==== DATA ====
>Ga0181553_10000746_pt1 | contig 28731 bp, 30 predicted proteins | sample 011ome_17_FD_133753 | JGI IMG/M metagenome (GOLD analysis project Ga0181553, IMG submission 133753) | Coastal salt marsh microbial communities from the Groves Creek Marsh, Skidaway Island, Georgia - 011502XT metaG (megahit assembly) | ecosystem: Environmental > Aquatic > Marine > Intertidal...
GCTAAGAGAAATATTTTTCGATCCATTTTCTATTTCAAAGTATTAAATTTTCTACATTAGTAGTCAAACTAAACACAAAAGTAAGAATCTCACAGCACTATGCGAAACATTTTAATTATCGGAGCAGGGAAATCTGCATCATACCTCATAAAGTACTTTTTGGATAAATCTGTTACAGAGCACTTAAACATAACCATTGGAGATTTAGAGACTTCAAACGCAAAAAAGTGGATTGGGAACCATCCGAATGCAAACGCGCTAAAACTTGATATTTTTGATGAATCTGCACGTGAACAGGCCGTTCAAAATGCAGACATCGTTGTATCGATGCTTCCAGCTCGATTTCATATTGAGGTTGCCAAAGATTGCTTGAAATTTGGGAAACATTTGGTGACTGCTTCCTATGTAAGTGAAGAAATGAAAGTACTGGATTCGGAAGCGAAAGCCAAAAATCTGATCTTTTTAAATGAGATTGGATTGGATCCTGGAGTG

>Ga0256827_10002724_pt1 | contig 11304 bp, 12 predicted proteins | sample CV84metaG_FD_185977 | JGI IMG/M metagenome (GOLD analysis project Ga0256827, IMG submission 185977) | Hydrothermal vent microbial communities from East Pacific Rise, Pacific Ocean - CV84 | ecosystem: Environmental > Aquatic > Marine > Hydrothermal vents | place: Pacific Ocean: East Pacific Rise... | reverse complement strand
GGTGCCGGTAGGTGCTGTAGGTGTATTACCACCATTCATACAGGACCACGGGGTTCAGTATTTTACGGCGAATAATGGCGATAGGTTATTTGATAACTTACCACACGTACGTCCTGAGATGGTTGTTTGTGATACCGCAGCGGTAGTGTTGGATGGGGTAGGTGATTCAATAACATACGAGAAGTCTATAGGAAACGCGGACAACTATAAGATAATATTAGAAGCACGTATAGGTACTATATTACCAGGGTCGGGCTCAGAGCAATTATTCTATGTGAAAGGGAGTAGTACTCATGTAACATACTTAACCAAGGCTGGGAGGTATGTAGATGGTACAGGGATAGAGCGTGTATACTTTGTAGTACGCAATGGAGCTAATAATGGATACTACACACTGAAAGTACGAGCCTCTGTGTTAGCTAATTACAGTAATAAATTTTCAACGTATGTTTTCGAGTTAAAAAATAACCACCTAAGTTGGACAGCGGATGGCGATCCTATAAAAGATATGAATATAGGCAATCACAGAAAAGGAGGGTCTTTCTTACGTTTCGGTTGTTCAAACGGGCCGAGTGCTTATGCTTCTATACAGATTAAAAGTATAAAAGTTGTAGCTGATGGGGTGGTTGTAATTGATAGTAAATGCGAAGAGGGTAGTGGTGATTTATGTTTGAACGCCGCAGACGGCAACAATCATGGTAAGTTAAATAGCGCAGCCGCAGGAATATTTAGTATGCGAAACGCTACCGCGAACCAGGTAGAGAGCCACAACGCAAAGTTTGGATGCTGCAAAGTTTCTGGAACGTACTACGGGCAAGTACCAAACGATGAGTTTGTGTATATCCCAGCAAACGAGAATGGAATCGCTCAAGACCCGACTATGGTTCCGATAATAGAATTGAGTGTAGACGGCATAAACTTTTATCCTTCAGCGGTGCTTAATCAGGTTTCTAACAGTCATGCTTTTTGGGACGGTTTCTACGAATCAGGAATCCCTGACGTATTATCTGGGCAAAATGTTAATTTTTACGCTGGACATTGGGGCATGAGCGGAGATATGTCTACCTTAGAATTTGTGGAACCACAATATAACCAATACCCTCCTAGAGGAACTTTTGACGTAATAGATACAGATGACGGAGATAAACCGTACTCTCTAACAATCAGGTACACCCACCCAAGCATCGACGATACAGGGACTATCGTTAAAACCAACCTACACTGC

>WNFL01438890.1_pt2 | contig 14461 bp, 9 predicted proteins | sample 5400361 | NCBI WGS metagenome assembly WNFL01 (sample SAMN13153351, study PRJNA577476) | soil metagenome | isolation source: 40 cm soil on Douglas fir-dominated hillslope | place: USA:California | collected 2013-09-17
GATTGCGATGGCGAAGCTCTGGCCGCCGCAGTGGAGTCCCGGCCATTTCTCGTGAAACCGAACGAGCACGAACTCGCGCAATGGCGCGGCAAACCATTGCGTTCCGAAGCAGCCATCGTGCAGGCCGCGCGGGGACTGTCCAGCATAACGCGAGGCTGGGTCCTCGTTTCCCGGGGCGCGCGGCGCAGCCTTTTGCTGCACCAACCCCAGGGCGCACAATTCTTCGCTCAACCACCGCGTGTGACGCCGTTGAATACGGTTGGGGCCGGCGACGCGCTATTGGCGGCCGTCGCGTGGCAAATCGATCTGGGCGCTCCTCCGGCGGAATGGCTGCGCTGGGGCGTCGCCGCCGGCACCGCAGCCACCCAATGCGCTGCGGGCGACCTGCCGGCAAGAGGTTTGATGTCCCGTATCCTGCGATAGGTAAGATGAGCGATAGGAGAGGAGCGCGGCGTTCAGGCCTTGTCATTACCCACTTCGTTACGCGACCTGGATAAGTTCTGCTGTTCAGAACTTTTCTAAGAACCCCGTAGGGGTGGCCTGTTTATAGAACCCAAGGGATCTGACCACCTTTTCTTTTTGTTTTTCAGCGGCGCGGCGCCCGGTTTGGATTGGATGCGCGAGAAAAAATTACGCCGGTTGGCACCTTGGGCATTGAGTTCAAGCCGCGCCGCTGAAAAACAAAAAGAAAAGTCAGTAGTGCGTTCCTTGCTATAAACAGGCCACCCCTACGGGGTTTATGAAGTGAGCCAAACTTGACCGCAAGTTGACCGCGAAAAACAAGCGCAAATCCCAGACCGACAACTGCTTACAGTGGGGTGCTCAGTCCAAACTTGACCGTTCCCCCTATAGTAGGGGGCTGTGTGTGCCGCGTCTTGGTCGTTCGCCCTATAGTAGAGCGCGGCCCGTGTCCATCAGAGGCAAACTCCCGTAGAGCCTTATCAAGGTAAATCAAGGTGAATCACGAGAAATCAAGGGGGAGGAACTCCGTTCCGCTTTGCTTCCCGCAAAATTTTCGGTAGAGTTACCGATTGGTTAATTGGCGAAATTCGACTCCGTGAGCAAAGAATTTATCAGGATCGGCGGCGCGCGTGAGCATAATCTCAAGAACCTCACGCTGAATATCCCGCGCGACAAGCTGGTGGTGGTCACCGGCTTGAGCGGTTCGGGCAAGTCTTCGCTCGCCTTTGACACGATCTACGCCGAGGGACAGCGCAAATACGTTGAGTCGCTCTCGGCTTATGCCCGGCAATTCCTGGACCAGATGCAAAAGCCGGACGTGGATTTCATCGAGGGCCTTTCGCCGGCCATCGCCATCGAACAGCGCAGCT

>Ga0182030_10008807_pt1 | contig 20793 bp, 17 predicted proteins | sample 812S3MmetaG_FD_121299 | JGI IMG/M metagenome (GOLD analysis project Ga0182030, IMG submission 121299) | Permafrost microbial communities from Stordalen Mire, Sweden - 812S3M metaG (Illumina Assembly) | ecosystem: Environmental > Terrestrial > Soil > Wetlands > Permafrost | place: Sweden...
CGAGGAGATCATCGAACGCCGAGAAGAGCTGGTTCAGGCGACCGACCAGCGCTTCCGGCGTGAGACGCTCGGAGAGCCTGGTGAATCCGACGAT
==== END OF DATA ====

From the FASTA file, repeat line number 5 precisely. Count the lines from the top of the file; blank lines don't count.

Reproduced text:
>WNFL01438890.1_pt2 | contig 14461 bp, 9 predicted proteins | sample 5400361 | NCBI WGS metagenome assembly WNFL01 (sample SAMN13153351, study PRJNA577476) | soil metagenome | isolation source: 40 cm soil on Douglas fir-dominated hillslope | place: USA:California | collected 2013-09-17